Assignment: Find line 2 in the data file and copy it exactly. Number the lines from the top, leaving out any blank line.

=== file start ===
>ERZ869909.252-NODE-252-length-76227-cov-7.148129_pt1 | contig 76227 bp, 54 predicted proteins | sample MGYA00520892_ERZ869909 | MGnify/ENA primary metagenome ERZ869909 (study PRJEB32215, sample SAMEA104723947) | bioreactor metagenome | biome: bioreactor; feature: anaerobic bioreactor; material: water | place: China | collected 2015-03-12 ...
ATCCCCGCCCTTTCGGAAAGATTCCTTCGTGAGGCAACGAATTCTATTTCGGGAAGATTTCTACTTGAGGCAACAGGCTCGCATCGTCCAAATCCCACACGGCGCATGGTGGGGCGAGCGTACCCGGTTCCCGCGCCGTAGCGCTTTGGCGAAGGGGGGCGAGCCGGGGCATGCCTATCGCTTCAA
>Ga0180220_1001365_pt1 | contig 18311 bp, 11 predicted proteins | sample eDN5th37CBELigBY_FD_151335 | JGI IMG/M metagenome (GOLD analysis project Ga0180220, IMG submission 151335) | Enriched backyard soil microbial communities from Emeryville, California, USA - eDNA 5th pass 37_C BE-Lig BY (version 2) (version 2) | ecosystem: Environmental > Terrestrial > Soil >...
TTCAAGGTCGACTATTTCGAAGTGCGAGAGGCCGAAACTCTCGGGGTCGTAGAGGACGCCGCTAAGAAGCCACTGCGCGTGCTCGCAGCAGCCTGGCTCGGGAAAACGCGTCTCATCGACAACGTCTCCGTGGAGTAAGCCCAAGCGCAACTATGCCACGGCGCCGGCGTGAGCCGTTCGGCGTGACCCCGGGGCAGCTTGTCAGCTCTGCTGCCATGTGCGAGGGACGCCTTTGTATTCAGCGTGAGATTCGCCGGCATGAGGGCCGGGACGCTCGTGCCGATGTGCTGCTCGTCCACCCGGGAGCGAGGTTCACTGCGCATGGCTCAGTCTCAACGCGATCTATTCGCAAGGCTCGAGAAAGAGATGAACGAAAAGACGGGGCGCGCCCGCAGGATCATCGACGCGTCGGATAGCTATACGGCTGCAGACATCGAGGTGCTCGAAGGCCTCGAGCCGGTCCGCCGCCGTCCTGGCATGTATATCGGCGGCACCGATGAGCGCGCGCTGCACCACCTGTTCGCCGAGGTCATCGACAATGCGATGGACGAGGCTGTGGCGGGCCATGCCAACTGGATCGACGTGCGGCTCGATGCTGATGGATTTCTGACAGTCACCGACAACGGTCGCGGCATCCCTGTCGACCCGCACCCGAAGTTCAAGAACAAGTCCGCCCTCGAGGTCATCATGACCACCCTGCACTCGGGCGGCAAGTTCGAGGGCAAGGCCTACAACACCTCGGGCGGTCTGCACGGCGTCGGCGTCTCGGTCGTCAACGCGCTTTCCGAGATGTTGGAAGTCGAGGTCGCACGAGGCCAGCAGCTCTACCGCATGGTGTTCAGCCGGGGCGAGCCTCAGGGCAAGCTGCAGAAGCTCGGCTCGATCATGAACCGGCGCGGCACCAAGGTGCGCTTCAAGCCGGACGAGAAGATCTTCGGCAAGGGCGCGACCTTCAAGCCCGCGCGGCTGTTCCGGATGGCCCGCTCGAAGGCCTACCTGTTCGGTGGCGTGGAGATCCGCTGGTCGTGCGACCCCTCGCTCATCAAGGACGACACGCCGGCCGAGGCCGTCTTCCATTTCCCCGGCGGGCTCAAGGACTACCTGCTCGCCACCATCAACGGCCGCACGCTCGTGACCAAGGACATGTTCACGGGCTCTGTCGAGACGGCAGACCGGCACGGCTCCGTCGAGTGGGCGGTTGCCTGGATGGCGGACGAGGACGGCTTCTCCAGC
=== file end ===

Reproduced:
ATCCCCGCCCTTTCGGAAAGATTCCTTCGTGAGGCAACGAATTCTATTTCGGGAAGATTTCTACTTGAGGCAACAGGCTCGCATCGTCCAAATCCCACACGGCGCATGGTGGGGCGAGCGTACCCGGTTCCCGCGCCGTAGCGCTTTGGCGAAGGGGGGCGAGCCGGGGCATGCCTATCGCTTCAA